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Oz Urugulu

Eclectic Prog

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Oz Urugulu Forgotten Archives album cover
3.38 | 7 ratings | 1 reviews | 50% 5 stars

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Studio Album, released in 2012

Songs / Tracks Listing

1. Cartoon Holocaust (1:03)
2. When I Was 17 (5:19)
3. Samørgen (7:04)
4. Collateral Tanzbein (5:23)
5. Concerto for Group and Espresso Machine Movement III (5:19)
6. Secret Cheese (6:12)
7. Pain of Centuries (All at Once) (5:19)
8. Zbengi Yihrbakki (10:26)

Total Time 46:33

Line-up / Musicians

Öz Ürügülü:

- Angelo Gwerder / Guitar, sitar, saz, computers
- Philippe Hubler / Guitar, saz, computers, egg
- Beny Süess / Drums
- Damian Gwerder / Bass
- Lino Blöchlinger / Sax, CH-Fon

Additional Musicians:

-Hans-Peter Pfammatter / Synth (5)
-Adriana Bravo / Vocals (2)

Thanks to Magnum Vaeltaja for the addition
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OZ URUGULU Forgotten Archives ratings distribution

(7 ratings)
Essential: a masterpiece of progressive rock music(50%)
Excellent addition to any prog rock music collection(33%)
Good, but non-essential (17%)
Collectors/fans only (0%)
Poor. Only for completionists (0%)

OZ URUGULU Forgotten Archives reviews

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Collaborators/Experts Reviews

Review by Magnum Vaeltaja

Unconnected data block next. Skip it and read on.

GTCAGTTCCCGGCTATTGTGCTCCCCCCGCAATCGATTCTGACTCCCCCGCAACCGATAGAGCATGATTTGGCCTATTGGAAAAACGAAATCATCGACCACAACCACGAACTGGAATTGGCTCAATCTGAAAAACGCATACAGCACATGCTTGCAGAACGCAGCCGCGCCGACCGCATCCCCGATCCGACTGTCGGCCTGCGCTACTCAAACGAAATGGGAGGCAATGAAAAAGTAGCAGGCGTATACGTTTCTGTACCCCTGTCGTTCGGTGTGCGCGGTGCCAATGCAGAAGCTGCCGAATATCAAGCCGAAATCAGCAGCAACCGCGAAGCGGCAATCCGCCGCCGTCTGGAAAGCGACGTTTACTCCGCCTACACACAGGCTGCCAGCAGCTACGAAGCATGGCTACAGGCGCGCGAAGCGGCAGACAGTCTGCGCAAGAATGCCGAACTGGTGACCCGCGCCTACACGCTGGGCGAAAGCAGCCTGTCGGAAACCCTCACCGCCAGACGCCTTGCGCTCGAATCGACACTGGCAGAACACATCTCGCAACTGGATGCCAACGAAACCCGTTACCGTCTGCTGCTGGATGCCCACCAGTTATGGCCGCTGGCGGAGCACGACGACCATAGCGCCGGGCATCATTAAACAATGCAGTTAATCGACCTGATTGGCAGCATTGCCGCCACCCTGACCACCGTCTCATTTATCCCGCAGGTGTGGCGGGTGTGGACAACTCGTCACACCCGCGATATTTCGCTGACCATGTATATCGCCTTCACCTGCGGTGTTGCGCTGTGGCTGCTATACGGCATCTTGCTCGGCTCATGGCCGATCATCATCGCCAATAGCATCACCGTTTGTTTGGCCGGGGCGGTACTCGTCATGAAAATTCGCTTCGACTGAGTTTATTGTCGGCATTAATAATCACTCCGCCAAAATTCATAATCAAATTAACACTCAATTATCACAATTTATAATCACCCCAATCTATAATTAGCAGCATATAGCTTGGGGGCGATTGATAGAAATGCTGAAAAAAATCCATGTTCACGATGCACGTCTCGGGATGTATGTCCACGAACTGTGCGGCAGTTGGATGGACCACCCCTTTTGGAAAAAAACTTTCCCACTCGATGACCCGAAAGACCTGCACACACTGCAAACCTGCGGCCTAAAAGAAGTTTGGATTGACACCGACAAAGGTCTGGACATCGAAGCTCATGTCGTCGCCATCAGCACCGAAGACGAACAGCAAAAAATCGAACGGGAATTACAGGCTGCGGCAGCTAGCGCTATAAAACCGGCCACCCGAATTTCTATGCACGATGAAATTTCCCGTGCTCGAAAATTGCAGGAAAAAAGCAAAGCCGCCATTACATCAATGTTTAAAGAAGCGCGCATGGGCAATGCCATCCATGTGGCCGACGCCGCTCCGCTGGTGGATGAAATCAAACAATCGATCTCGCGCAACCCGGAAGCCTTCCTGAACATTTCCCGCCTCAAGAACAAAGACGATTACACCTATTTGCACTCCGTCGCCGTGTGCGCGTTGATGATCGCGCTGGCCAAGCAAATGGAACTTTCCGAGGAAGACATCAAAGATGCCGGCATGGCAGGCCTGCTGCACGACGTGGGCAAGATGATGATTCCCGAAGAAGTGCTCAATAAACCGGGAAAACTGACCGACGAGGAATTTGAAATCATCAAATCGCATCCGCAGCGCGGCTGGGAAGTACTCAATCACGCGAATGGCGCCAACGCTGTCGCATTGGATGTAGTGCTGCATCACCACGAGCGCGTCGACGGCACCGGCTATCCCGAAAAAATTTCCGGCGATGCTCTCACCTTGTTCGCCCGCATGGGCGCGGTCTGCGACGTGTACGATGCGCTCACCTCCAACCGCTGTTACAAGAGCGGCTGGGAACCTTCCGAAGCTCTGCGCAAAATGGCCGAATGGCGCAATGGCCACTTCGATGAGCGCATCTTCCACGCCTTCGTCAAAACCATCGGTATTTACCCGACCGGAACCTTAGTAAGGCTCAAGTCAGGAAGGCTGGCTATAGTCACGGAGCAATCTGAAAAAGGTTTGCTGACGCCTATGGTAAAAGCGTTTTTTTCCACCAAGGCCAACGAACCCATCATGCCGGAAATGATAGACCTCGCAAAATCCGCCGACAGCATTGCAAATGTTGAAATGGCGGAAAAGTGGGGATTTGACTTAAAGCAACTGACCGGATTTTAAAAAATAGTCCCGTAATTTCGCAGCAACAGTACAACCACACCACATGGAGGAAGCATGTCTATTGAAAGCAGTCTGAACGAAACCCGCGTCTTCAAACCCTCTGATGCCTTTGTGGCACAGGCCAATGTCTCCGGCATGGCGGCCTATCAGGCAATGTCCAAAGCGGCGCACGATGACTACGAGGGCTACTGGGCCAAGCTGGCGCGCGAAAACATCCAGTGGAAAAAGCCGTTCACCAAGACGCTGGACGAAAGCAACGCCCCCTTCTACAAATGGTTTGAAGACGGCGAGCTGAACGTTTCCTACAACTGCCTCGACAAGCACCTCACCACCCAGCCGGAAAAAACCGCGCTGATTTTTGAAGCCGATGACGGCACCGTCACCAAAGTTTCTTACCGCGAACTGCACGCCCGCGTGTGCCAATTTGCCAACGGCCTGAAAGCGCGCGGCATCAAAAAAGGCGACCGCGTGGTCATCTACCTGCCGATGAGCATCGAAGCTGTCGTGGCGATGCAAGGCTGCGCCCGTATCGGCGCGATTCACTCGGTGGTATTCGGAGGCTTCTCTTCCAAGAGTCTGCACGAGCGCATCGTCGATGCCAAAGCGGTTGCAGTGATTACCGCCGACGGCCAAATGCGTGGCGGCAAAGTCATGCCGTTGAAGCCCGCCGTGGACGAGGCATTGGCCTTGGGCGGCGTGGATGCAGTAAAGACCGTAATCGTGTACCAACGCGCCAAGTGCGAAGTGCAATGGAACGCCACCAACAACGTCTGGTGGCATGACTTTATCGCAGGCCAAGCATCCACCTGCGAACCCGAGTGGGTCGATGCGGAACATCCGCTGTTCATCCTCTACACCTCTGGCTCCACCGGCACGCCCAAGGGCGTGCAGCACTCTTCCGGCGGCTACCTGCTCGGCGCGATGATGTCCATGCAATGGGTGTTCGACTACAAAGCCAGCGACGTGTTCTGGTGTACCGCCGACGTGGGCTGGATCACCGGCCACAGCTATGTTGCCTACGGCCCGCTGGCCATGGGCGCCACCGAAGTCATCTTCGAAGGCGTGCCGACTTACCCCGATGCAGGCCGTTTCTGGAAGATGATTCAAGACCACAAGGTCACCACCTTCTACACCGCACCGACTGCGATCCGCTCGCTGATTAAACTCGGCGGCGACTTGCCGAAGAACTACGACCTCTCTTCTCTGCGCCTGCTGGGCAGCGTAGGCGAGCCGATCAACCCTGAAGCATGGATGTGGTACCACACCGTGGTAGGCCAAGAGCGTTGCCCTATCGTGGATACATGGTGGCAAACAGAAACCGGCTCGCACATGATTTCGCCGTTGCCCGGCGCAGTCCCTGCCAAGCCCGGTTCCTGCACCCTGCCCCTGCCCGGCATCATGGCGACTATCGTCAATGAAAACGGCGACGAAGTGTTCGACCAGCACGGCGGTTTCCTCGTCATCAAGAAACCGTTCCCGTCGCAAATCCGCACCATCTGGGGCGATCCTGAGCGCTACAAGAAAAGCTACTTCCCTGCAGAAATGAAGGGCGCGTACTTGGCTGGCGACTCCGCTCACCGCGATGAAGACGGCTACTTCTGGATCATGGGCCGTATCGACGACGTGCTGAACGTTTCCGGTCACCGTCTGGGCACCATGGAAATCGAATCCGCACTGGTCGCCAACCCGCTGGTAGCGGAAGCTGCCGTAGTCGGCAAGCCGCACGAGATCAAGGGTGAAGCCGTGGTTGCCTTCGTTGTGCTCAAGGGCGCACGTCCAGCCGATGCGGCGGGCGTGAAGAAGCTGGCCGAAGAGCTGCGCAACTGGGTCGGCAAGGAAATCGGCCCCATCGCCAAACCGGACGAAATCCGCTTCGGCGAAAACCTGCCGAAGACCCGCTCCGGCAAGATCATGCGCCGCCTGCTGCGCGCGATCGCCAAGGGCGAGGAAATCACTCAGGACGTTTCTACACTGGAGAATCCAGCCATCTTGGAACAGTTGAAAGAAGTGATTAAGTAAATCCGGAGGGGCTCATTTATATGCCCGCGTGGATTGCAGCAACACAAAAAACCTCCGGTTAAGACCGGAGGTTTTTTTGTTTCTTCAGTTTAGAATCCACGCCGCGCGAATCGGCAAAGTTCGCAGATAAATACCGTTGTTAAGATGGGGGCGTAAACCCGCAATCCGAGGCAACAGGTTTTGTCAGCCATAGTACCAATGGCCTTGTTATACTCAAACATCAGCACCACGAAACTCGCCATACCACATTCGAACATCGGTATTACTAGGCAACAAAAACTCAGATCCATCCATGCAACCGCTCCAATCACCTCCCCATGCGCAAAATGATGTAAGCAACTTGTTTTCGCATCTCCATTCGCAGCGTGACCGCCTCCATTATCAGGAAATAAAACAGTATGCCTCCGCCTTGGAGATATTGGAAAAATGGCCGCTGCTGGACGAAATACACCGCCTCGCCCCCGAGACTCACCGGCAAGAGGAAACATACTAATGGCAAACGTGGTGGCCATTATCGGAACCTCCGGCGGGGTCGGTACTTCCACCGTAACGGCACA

3 stars Hailing from Zug, Switzerland, Öz Ürügülü brings a zany, bouncing-off-the-walls sort of approach to progressive music.

Right from the bright, bouncy, opening notes of "Cartoon Holocaust", you know that this isn't your run-of-the-mill prog band, even if all the standard technical know-how is there. Indeed, there's far more in common with Frank Zappa or Steve Vai's comedic musings in here than the sombre and straight-faced outputs of, say, ELP or King Crimson. Influence from Steve Vai can definitely be heard in the follow-up track, "When I Was 17", with its namesake 17/8 rhythm, technical metal shredding, and jazz breakdowns. The performances by the whole band are tight, and they confidently show their mastery of manipulating music theory to make it subject to their whims, as does Vai. That isn't to say that Öz Ürügülü is a Vai clone, or a mere tribute band; they definitely delve into deeper dimensions on "Forgotten Archives". Öz Ürügülü shows their versatility at blending their quirky prog style with more contemporary electronic music in "Collateral Tanzbein", and later work such exotic instruments as the Saz (not to be confused with the sax) into the mix. Altogether, there's no shortage of original ideas to be found here, and plenty of fascinating timbres to be enjoyed.

Öz Ürügülü's debut is one of those tongue-in-cheek albums that has a big grin plastered across the whole affair. As such, it makes for a very welcome respite from the dark, edgy cliches that are saturating the genre nowadays. Having said that, the album's quirkiness does take a bit of a toll on its replayability for me; this isn't something I'd put in regular rotation, but it's still an odd treat to indulge in from time to time. Definitely one to check out for those who love humour in their music, and anyone looking for something a little (or very) different. Not one of the landmark releases of the past 5 years, but a very good one; 3 stars.

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